Maybe I have missed it since I haven't read every post on this site, but I have not read any post that gives what the IRS rules are on paying taxes when we exchange our Dinar back to Dollars. I have read numerous postings on this site in the time I have been on that state "what the rules are", but without an IRS reference I take them with a grain of salt. I have seen and heard "my accountant told me..." but I have heard numerous things from accountants and even IRS employees that were wrong. Being a person that wants to see it in the rules, I have finally found a reference. I contacted the IRS and here was their response:
The reference can be located at http://www.irs.gov/pub/irs-pdf/p525.pdf, the 2007 issue of Taxable and Nontaxable Income, on page 30:Your Question Was:
If I have foreign currency in a safety deposit box, an account in a foreign bank or a foreign currency account in a US bank (such as at EverBank), where does the tax code cover tax due on the appreciation of the value of the currency due to the change in exchange rates? I understand that I would owe tax on the US equivalence of any and all interest paid to an account using the exchange rate of the date the interest was paid into the account. I have not, however, been able to locate anywhere in the tax code that covers whether or not any tax is owed on the difference between the amount paid (in US currency) when exchanged for a foreign currency and the amount received (in US currency) when the foreign currency is exchanged back. Could you please shed a little light as to where I should look to find this information? I have been told numerous things on this, but nobody has been able to cite anywhere in the tax law that supports their version.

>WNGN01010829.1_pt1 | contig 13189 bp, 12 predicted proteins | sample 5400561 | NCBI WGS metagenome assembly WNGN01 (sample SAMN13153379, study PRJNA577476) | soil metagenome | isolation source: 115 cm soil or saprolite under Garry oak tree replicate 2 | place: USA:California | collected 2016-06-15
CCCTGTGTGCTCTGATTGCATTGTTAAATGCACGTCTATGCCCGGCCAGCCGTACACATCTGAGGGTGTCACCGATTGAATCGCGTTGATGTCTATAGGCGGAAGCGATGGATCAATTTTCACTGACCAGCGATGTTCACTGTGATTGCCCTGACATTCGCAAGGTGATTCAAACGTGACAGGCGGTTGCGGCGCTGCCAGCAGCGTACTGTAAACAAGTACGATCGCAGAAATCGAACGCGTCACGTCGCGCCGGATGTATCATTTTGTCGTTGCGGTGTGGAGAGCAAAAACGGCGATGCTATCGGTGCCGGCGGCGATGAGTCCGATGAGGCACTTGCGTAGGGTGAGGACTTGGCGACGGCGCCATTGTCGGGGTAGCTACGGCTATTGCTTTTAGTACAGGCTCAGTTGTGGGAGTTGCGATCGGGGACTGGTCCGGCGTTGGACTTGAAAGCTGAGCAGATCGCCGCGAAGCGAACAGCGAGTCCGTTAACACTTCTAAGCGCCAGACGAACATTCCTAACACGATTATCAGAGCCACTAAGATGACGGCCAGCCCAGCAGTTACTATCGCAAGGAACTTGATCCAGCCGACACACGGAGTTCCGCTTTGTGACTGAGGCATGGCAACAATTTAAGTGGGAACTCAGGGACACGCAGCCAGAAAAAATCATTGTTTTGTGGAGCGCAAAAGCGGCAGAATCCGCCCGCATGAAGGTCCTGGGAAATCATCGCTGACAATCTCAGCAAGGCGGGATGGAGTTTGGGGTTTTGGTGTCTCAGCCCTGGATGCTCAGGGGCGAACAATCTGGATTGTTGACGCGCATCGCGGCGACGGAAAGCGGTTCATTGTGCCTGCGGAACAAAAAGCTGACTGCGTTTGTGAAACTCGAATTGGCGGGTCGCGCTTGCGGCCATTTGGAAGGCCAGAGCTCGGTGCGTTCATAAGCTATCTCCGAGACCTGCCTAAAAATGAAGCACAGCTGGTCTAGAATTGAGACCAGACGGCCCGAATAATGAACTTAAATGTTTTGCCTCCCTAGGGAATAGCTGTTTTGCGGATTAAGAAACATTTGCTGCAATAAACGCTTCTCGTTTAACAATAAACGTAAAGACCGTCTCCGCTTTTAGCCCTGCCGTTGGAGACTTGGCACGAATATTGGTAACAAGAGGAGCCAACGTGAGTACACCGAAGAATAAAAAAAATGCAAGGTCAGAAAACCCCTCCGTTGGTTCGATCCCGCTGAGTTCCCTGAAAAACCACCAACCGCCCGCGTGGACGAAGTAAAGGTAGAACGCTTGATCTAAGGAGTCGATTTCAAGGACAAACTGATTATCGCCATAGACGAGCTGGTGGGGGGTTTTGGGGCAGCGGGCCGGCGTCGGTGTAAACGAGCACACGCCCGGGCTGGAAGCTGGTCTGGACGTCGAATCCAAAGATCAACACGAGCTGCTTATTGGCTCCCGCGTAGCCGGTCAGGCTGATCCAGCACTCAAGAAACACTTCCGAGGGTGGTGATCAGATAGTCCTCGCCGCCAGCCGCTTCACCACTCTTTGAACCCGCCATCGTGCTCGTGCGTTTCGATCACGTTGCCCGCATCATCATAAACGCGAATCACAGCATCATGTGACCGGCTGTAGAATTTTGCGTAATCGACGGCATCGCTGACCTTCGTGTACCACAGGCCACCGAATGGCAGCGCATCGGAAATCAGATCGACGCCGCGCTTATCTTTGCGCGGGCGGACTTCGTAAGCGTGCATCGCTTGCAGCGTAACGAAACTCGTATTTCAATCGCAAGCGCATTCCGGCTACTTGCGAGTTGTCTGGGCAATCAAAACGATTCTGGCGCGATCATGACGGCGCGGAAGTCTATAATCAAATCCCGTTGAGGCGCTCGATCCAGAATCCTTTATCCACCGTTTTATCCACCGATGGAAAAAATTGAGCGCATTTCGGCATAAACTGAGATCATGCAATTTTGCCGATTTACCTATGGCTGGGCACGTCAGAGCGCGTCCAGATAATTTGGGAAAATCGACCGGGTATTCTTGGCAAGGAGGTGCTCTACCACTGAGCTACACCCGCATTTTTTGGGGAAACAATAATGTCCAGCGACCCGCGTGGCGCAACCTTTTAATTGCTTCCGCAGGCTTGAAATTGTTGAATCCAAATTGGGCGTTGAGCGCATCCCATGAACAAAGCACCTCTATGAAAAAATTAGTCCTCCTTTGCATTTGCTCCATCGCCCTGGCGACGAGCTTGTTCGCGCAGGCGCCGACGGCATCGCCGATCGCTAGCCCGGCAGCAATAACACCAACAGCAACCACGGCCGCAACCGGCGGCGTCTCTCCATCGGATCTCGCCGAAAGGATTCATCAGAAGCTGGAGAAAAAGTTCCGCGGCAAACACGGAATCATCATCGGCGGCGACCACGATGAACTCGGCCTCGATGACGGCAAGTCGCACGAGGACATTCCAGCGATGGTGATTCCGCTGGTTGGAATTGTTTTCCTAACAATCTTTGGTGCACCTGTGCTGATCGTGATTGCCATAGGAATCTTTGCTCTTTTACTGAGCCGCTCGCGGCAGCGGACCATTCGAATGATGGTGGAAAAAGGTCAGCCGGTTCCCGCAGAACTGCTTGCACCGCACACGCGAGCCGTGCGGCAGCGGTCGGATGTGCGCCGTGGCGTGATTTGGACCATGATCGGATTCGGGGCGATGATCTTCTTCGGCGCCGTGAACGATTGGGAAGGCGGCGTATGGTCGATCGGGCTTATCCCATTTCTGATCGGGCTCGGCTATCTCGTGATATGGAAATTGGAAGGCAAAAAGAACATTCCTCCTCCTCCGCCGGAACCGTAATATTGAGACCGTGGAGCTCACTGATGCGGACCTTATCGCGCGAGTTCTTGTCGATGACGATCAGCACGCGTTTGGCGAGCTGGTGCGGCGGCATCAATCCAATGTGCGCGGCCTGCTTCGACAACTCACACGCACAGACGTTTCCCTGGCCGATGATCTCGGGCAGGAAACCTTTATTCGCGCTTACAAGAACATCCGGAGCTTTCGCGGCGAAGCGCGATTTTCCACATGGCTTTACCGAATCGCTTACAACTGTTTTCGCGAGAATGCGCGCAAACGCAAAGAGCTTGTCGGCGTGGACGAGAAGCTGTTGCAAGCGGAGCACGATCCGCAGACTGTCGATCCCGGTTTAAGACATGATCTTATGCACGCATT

The Answer To Your Question Is:
Thank you for your inquiry. We are answering your question based on the assumption that you are a U.S. citizen or resident. If you have a gain on a personal foreign currency transaction because of changes in exchange rates, you do not have to include that gain in your income unless it is more than $200.00. If the gain is more than $200.00, report it as a capital gain. Capital gains are reported on Schedule D, Capital Gains and Losses, and line 13 of the Form 1040, U.S. Individual Income Tax Return (2005). For more information, please refer to Publication 525, Taxable and Nontaxable Income. Thank you for using this service.
Foreign currency transactions. If you have a gain on a personal foreign currency transaction because of changes in exchange rates, you do not have to include that gain in your income unless it is more than $200. If the gain is more than $200, report it as a capital gain.
I just received this response yesterday. I do not know why their answer included "(2005)" unless this was a response that was written in 2005 or early 2006 and has been put in their list of standard responses without any update. It also does not give any indication that it can be classified as a long term capitol gain. If anyone finds anything else - with reference - please let me know.